The Meaning of Birds by Jaye Robin Brown
Before, Jessica has always struggled with anger issues, but come sophomore year that all changes when Vivi crashes into her life. As their relationship blossoms, Vivi not only helps Jess deal with her pain, she also encourages her to embrace her talent as an artist. And for the first time, it feels like the future is filled with possibilities. After In the midst of senior year, Jess’s perfect world is erased when Vivi suddenly passes away. Reeling from the devastating loss, Jess pushes everyone away, and throws out her plans to go to art school. Because art is Vivi and Vivi is gone forever.
Desperate for an escape, Jess gets consumed in her work-study program, letting all of her dreams die. Until she makes an unexpected new friend who shows her a new way to channel her anger, passion, and creativity. Although Jess may never draw again, if she can find a way to heal and room in her heart, she just might be able to forge a new path for herself without Vivi.
This book was so hard to read. Not because it was bad, but because it dealt with grief and the aftermath of loss. Jaye Robin Brown writes a really emotional, moving story about dealing with compounded grief – which is, like, really hard to deal with.
I related to Jess so much, honestly; I don’t struggle with anger management, and I’ve never lost a girlfriend or close friend. But I can understand her reactions and lashing out and isolating herself because I’ve been in such a similar place before. The Meaning of Birds doesn’t skimp on how Jess struggles with everything after losing Vivi, and I could sympathize entirely with how hard it is to readjust to normal life and how Jess feels like she shouldn’t be happy without Vivi. A lot of the side characters frustrated me, though; it felt like they were pressuring Jess to just “move on” from Vivi’s death, Levi especially.
I really adored Jess and Vivi’s relationship, though – they were incredibly cute, and I felt Jess’s love for Vivi and how painful it was for her to lose Vivi. Usually I’m not fond of books that constantly go between the past and the present, but I think it worked really well for this book. It showed Jess’s life with Vivi and how happy they both were, and contrasted it to after Vivi and Jess learning to find her way without Vivi. Here, I feel like the flashbacks added more of an emotional punch to the book than if it had just been divided into two sections.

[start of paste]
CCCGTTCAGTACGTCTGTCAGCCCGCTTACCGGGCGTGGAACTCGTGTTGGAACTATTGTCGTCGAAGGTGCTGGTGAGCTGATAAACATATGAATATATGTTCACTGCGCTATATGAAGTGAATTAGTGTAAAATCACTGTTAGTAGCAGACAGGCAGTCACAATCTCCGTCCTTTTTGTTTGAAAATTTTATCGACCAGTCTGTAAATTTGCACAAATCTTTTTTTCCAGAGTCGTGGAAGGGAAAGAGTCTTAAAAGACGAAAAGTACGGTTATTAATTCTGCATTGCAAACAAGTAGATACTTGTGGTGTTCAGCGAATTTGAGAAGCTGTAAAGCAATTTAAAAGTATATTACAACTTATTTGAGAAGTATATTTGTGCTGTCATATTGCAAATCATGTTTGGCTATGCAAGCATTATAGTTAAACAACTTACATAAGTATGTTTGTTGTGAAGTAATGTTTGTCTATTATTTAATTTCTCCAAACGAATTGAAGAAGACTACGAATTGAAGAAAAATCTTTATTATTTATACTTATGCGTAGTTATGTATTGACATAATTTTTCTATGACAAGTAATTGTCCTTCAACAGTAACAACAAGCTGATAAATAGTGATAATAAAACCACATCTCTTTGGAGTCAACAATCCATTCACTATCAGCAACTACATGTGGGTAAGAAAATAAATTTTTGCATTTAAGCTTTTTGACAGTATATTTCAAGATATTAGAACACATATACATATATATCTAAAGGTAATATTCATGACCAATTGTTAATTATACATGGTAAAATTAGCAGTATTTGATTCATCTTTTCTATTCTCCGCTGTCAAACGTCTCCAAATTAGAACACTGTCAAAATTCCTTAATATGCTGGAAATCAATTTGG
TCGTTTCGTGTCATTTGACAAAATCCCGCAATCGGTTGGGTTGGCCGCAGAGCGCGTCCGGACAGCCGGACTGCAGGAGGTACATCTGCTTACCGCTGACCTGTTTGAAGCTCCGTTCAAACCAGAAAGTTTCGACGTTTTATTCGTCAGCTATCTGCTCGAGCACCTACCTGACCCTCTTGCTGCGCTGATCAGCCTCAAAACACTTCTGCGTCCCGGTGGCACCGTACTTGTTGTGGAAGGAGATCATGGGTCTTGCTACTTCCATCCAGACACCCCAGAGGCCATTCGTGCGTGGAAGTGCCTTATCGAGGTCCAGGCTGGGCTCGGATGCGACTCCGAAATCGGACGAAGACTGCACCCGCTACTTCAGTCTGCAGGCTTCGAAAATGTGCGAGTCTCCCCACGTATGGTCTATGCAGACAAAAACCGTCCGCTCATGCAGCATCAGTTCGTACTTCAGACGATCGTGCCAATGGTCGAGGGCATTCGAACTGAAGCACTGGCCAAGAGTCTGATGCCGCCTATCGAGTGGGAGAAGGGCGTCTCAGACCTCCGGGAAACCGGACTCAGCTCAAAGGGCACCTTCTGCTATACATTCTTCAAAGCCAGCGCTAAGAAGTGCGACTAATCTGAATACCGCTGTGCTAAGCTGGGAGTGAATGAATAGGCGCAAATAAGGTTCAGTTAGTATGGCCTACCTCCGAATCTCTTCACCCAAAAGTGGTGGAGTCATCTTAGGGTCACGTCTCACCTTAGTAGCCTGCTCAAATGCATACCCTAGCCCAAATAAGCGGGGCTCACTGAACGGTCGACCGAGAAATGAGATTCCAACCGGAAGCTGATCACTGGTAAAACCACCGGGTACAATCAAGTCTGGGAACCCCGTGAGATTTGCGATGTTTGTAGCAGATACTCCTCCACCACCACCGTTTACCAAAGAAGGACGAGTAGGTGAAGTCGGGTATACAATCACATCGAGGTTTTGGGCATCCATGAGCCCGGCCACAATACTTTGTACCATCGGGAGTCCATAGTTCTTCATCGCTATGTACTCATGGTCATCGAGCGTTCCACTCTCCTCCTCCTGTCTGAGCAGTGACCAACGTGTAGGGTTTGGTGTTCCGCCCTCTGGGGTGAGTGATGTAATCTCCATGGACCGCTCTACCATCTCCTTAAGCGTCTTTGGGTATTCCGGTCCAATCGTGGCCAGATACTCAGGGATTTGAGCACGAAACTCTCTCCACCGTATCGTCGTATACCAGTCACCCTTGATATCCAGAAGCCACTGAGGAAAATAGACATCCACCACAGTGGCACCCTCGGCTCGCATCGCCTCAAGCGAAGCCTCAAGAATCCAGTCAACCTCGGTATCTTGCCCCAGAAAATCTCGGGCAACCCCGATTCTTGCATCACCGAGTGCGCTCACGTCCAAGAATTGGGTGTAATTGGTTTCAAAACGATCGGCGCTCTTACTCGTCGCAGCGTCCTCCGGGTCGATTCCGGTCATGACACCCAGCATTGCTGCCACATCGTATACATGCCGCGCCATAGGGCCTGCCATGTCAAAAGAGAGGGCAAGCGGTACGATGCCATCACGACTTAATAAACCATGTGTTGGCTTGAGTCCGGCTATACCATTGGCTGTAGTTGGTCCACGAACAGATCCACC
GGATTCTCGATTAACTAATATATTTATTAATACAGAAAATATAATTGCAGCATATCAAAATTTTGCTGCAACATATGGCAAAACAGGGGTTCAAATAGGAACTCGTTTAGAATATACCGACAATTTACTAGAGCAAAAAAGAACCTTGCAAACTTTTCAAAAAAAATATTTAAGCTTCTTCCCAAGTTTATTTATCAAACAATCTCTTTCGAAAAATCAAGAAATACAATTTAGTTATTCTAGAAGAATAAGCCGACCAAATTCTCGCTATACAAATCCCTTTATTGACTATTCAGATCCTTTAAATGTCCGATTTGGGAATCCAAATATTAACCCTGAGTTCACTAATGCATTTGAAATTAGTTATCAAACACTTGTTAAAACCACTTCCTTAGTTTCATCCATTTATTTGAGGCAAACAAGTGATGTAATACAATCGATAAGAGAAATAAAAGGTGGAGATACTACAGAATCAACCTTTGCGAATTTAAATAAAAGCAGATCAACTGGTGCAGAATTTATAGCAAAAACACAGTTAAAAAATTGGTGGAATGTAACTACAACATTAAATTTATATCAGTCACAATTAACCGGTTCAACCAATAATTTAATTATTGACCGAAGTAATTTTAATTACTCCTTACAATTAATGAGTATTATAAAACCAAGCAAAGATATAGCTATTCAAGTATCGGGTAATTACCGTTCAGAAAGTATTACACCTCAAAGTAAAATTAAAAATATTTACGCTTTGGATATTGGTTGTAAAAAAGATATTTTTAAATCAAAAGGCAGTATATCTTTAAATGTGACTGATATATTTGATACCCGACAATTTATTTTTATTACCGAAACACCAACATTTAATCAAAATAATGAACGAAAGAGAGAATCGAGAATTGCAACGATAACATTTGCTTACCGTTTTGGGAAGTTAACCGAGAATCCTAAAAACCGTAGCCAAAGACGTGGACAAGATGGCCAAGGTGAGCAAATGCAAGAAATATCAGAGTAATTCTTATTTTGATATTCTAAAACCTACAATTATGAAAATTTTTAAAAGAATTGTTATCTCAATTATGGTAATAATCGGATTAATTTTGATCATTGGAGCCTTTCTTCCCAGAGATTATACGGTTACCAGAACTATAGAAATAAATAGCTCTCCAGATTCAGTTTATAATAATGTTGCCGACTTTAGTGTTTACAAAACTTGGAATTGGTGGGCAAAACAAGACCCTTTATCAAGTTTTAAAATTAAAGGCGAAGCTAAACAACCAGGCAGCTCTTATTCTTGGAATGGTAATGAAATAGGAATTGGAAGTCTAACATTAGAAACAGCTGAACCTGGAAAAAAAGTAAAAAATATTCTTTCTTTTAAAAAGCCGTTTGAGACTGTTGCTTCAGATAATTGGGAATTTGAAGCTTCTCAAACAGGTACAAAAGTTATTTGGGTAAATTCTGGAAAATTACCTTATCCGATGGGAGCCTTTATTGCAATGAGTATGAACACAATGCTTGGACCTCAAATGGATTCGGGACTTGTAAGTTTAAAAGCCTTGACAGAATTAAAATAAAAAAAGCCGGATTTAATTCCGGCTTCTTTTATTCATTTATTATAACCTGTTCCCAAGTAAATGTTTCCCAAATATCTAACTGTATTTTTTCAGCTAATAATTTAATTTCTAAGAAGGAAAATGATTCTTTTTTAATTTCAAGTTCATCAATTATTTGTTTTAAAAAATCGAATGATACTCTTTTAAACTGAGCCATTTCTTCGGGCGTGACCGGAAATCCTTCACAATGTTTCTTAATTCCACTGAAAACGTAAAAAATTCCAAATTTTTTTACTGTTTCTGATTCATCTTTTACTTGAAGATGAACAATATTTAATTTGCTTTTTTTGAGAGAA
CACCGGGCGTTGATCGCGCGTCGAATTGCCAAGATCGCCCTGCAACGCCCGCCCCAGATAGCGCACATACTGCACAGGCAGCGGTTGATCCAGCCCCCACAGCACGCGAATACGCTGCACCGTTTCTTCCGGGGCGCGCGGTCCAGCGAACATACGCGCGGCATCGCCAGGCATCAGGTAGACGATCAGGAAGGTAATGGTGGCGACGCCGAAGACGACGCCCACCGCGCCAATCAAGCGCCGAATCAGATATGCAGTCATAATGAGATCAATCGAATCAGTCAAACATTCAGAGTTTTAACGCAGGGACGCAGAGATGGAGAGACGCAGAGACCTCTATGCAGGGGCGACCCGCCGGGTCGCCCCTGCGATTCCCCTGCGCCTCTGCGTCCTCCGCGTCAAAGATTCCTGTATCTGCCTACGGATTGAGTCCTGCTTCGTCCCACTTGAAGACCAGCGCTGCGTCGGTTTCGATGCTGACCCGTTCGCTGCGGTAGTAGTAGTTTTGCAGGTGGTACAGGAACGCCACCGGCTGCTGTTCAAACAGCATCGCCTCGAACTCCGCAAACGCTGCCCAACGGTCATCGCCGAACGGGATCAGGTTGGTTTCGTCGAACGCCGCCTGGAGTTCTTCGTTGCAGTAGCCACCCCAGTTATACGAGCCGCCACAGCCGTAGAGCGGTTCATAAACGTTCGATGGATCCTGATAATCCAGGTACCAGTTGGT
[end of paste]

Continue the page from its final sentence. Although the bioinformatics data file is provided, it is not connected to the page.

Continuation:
One thing I liked is that The Meaning of Birds showed compounded grief, which is when a person experiences loss without really recovering from previous loss, and it isn’t something that you see in YA too often. Jess’s father had passed several years before Vivi, and her feelings about both get tangled up. I definitely think there are teens out there who might find this book helpful in knowing they’re not alone. Losing one person can dredge up old feelings, and I don’t think that’s talked about enough, in YA or anywhere. The book doesn’t prescribe some deeper meaning to death. Sometimes people die for no reason at all, seemingly out of the blue, and there’s no pretending otherwise in this book.
Another part that I felt was really important was how art was talked about as something that was both painful yet a way to cope. Jess is an artist, but after Vivi’s death, art is too painful for her to do, so she turns to blacksmithing instead as another art form, which was really neat. I also loved Greer and Eliza; they were probably my favourite side characters. We love adorable supportive lesbians. But Jess’s blooming interest in blacksmithing shows that it’s possible to find new, healthy things you enjoy after a loss. I really understood Jess’s feelings around art after Vivi died, and it was good to see her accept that it’s okay to grow and change.
There were a few things I felt were a tad questionable that took away from my experience of reading it. A couple off-hand comments about asexuality, bi/pansexuality, and trans women that rubbed me the wrong way, for example. These comments are not directly a/bi/trans-phobic, but it struck me as a bit iffy, especially because some of Jess’s views were never really addressed or challenged, and they were casual comments that didn’t add much to the story altogether.
Yes, this is a tragic book about a young lesbian losing her girlfriend, but it shows her learning to cope with it, even if there’s no “getting over” it. I think a lot of teens dealing with loss of all types could use this book. However, anyone who reads this should definitely have some tissues nearby, because–as you’d expect–it is horribly sad.
content warnings: death of a parent, death of a loved one, grief
Thanks to Edelweiss and HarperCollins for sending me this ARC in exchange for an honest review.